Burning and itchy eyes
Other asthma-like symptoms
Get right to the deck: Before you actually take a peek at your pool, look at the surroundings. Your pool deck may need a good scrub. Check for bushes and plants that may have grown too close to the pool.
Check your tools: Do you need to purchase new tools and pool chemicals? If you don’t, make sure to check all expiration dates on bottles and containers.
Inspect the pool: Check underwater lights, the filter, pump, tile and anything else on your list that may or may not have been damaged from the winter season.
Test the water: Before adding any chemicals you think your pool may need, make sure to test the water first.
How many types of pool pumps are on the market and how do I choose which one is best for me?
That’s a great question because having the correct pump for your pool can make all the difference in how much you need to maintain your water.
Here are the three main types of pumps:
- Single-speed pump: Offers one speed and is usually controlled by a timer. While the timer does the work for you, there isn’t an option to lower the speed to save energy costs.
- Two-speed pump: Has a high speed and low-speed switch that can help you control energy costs.
- Variable-speed pumps: Allows you to change the flow rate of the water.
We recommend in-ground equipment from Hayward.
Have more questions about pool pumps, give us a call at (317) 650-5131.
My family is looking to buy a home soon with a pool in the backyard. What are some items we should look for during the process?
We’re excited to hear your family is interested in purchasing a new home (and pool). Many homeowners believe pools add value to their property and provide an outdoor space for families to make memories.
While you’re on the hunt, here are a few things to ask:
- What was the estimate monthly maintenance charge for the pool?
- How old is the pool?
- When was the last time the pool has been cleaned/maintained?
- Is a pool fence required for safety?
Additionally, once you’ve discovered a home you’d like to put an offer on, you’ll want to find an inspector familiar with pool maintenance.
A pool party can come to an end fast if bees show up uninvited. It turns out, most bees are attracted to pools because they want to quench their thirst. Luckily, there are a couple of ways to make sure they don’t crash the party.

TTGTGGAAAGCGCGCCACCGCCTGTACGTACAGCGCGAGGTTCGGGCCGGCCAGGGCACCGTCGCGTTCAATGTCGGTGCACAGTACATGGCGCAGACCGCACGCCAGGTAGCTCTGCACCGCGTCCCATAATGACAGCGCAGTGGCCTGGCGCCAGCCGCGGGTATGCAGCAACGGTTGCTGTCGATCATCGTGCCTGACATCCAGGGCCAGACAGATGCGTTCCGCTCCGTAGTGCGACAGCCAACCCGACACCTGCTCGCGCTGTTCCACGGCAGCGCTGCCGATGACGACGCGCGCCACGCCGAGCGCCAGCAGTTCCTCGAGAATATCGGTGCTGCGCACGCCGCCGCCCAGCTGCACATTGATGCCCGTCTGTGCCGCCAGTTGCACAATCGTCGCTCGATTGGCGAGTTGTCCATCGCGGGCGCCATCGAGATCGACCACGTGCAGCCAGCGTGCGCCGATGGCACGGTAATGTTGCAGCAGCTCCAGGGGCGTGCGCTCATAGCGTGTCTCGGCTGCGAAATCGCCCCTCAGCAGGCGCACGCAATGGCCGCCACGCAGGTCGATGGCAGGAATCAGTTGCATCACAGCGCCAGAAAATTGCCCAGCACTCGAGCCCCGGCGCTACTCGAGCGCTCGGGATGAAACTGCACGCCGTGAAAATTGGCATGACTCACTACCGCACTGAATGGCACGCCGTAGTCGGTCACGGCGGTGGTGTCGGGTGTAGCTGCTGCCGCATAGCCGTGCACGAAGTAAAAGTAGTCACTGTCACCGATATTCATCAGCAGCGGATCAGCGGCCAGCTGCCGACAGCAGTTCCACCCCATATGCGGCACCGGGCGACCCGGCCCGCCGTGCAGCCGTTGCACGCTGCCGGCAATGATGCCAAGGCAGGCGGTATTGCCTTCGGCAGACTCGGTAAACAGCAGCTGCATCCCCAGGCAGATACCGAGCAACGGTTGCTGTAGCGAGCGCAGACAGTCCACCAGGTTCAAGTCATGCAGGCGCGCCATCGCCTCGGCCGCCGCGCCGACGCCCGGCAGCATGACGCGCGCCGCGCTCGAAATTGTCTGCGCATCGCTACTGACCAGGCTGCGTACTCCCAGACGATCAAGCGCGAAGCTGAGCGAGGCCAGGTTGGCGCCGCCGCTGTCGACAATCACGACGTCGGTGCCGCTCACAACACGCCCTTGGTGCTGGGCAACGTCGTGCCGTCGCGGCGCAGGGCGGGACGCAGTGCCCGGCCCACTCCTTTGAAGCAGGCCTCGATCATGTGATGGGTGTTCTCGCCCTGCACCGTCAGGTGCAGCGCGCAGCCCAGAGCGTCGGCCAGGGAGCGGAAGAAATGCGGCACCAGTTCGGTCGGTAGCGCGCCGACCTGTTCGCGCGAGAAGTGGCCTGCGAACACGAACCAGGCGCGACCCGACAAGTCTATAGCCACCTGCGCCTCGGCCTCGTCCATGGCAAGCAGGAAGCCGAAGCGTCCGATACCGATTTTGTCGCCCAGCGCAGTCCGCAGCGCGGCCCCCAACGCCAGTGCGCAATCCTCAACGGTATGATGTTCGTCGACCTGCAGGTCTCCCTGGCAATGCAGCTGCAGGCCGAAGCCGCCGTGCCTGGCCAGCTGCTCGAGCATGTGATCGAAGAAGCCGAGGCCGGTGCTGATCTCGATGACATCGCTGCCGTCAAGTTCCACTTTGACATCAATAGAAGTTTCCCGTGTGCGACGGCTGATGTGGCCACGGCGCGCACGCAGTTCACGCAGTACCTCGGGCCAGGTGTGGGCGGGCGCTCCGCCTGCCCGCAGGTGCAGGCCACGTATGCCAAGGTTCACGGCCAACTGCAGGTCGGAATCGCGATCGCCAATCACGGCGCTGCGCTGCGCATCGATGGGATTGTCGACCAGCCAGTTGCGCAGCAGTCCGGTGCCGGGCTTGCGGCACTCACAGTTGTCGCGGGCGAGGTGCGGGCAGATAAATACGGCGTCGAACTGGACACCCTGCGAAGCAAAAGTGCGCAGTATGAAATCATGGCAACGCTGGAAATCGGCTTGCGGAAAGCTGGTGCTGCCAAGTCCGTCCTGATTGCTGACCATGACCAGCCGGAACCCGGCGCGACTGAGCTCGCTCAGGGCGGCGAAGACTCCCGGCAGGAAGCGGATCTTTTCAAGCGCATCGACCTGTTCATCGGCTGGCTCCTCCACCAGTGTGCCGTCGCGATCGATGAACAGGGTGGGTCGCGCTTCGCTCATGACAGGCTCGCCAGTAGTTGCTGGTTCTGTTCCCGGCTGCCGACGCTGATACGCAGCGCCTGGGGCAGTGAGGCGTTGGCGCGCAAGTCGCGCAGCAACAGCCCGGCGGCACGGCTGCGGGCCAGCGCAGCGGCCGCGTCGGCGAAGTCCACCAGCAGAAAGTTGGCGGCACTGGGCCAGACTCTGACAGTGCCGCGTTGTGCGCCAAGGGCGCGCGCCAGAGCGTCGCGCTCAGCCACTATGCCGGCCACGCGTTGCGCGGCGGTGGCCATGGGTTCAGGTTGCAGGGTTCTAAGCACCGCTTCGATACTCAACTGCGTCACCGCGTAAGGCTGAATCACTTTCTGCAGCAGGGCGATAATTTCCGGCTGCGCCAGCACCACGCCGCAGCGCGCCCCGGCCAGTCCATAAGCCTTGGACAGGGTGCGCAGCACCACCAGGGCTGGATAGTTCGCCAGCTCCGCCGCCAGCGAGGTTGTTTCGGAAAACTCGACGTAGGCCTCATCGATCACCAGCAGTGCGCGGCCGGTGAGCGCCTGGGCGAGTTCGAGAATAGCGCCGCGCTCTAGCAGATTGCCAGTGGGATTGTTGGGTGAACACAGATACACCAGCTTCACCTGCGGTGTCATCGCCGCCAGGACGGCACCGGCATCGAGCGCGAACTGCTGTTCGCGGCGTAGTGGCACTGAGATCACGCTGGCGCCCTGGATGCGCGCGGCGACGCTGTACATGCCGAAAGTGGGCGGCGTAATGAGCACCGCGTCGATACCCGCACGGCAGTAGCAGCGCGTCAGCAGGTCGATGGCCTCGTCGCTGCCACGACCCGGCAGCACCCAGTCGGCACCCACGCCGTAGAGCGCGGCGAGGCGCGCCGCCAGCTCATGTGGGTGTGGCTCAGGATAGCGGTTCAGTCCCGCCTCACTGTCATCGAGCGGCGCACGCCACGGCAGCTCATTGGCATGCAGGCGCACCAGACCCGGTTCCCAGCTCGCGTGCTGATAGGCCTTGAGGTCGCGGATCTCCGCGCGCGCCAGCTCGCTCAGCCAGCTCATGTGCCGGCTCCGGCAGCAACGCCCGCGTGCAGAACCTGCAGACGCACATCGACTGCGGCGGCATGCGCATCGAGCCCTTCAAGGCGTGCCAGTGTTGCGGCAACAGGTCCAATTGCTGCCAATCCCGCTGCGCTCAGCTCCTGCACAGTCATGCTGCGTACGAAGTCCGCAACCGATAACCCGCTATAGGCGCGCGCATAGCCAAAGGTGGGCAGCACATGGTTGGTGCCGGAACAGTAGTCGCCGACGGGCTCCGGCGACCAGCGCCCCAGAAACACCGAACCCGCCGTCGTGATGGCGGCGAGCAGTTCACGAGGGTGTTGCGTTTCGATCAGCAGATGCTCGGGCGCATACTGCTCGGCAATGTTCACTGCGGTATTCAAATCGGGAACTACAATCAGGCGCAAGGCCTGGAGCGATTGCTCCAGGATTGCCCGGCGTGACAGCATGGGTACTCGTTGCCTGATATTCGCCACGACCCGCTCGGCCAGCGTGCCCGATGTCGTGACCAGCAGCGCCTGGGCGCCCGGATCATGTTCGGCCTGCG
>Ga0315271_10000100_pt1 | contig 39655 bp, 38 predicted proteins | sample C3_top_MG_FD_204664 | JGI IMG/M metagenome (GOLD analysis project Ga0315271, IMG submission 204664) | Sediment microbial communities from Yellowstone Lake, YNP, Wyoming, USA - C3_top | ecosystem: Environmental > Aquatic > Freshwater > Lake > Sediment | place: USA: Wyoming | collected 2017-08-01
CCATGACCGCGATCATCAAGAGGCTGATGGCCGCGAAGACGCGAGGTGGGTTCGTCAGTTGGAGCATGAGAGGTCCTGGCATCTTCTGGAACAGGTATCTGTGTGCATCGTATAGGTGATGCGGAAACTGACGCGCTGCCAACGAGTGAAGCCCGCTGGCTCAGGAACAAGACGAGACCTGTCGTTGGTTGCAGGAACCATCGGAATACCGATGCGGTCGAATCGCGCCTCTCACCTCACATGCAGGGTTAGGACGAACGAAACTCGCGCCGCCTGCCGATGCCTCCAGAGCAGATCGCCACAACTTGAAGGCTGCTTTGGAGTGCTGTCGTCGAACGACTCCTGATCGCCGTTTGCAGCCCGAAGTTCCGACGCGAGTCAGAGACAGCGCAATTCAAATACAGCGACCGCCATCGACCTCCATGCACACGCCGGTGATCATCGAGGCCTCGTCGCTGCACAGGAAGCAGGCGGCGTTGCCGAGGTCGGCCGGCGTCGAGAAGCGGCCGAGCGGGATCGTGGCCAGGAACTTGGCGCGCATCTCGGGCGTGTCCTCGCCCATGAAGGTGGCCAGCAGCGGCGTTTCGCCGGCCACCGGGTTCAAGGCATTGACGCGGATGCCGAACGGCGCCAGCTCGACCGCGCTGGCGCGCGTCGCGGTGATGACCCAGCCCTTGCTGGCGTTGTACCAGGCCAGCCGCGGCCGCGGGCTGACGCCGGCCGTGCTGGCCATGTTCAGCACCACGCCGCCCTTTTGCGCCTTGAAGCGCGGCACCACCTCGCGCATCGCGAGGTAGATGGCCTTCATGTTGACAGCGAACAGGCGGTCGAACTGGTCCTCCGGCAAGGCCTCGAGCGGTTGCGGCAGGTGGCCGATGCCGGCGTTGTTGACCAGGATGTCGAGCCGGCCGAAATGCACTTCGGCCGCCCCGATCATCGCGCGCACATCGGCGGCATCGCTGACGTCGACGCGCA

Bring out the plants. While bees normally love plants, they aren’t friends with all of them – including mint and lemongrass. Feel free to plant these near your pool to act as a natural repellant.
Use dryer sheets. As mentioned before, certain smells can be a real turn off for bees. We use dryer sheets to give our clothes a fresh smell, but bees hate them. Place the dryer sheets in cups around the pool to keep bees away. Be sure to change them once they lose their scent.
If your goal is to reduce your pool operation costs and be kinder to the planet, you might want to consider installing solar panels to help heat your pool.
Solar pool heaters allow water to be pumped through a filter and then through a solar collector, where it is heated. The heated water is then pushed back into the pool. The $3,000 to $4,000 investment can be great for those who are able to install solar panels in an unshaded area to collect direct solar energy.
As an added bonus, the solar collectors can also help cool the pool during the summer months.
When you become a pool owner you must have your (figurative) safety goggles on at all times. It is important to think in terms of having layers of protection. Don’t assume that you can slap up a “Swim at Your Own Risk” sign and you’re done!! Some important things to consider doing are:
- Install a fence around your pool that is at least four feet high and has self-latching gates
- Consider a power safety cover that can be used any time the pool is not in use
- Be sure that you and everyone in your family know how to swim. It is also advisable that you be certified in CPR and first aid, as well as keeping rescue equipment and a phone near the pool.
- Do not allow anyone to swim alone and do not leave an open pool unattended.
- Be sure your homeowner’s insurance has coverage to protect you against lawsuits resulting from pool injuries
There cannot be too many layers of safety when it comes to your pool.
Routine maintenance of your pool is critical to the enjoyment of your pool. Even if you employ a service company to maintain your pool, there are steps that you need to take to ensure your pool is swim ready at all times:
- Skim the surface: This should be done every few days. When debris falls to the bottom it can be harder to remove, so be sure to remove debris before it sinks to the bottom.
- Empty the baskets: This will help lower the need for chlorine, thus saving you money. This task should be performed at least once per week and it may help to spray out and scrub the basket as well.
- Maintain the water level: A lot of water is lost from your pool regularly. Whether it is due to evaporation or splashing and swimming, it is important to check the water levels regularly so they don’t get to low and compromise the pump. If levels do get low, you can quite simply use your garden hose to fill it back up.
- Scrub the walls: Be sure to scrub the walls regularly to prevent calcium deposits and algae buildup. The kind of pool you have will dictate what kind of brush to use. For example, a stiffer brush can be used with a concrete pool, but if you have a fiberglass pool you should use a softer brush.
- Check the pH: Make sure the pH in the water is between 7.2 and 7.8 to ensure safety for swimmers and that sanitizers are working.